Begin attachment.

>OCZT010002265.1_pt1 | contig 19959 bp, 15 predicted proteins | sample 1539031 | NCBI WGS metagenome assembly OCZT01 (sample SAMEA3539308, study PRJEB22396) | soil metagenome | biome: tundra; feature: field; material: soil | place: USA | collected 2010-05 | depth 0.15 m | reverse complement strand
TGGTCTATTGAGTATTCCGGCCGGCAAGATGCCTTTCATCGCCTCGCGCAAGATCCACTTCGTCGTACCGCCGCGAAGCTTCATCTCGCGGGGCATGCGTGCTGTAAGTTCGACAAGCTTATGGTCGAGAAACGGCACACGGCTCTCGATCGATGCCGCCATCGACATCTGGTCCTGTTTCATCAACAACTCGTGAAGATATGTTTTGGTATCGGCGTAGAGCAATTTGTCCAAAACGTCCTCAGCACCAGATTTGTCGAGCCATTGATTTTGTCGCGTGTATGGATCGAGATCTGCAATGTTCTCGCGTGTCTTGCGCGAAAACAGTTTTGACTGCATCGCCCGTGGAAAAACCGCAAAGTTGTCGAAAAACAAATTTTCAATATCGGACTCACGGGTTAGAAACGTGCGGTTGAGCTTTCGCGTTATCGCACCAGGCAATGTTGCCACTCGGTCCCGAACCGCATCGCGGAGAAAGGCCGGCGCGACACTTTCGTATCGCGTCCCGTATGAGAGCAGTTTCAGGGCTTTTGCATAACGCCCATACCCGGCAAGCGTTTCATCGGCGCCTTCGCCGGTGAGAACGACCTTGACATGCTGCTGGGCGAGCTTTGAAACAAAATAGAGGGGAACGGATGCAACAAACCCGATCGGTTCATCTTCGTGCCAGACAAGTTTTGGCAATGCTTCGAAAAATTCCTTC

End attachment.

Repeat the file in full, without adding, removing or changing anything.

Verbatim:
>OCZT010002265.1_pt1 | contig 19959 bp, 15 predicted proteins | sample 1539031 | NCBI WGS metagenome assembly OCZT01 (sample SAMEA3539308, study PRJEB22396) | soil metagenome | biome: tundra; feature: field; material: soil | place: USA | collected 2010-05 | depth 0.15 m | reverse complement strand
TGGTCTATTGAGTATTCCGGCCGGCAAGATGCCTTTCATCGCCTCGCGCAAGATCCACTTCGTCGTACCGCCGCGAAGCTTCATCTCGCGGGGCATGCGTGCTGTAAGTTCGACAAGCTTATGGTCGAGAAACGGCACACGGCTCTCGATCGATGCCGCCATCGACATCTGGTCCTGTTTCATCAACAACTCGTGAAGATATGTTTTGGTATCGGCGTAGAGCAATTTGTCCAAAACGTCCTCAGCACCAGATTTGTCGAGCCATTGATTTTGTCGCGTGTATGGATCGAGATCTGCAATGTTCTCGCGTGTCTTGCGCGAAAACAGTTTTGACTGCATCGCCCGTGGAAAAACCGCAAAGTTGTCGAAAAACAAATTTTCAATATCGGACTCACGGGTTAGAAACGTGCGGTTGAGCTTTCGCGTTATCGCACCAGGCAATGTTGCCACTCGGTCCCGAACCGCATCGCGGAGAAAGGCCGGCGCGACACTTTCGTATCGCGTCCCGTATGAGAGCAGTTTCAGGGCTTTTGCATAACGCCCATACCCGGCAAGCGTTTCATCGGCGCCTTCGCCGGTGAGAACGACCTTGACATGCTGCTGGGCGAGCTTTGAAACAAAATAGAGGGGAACGGATGCAACAAACCCGATCGGTTCATCTTCGTGCCAGACAAGTTTTGGCAATGCTTCGAAAAATTCCTTC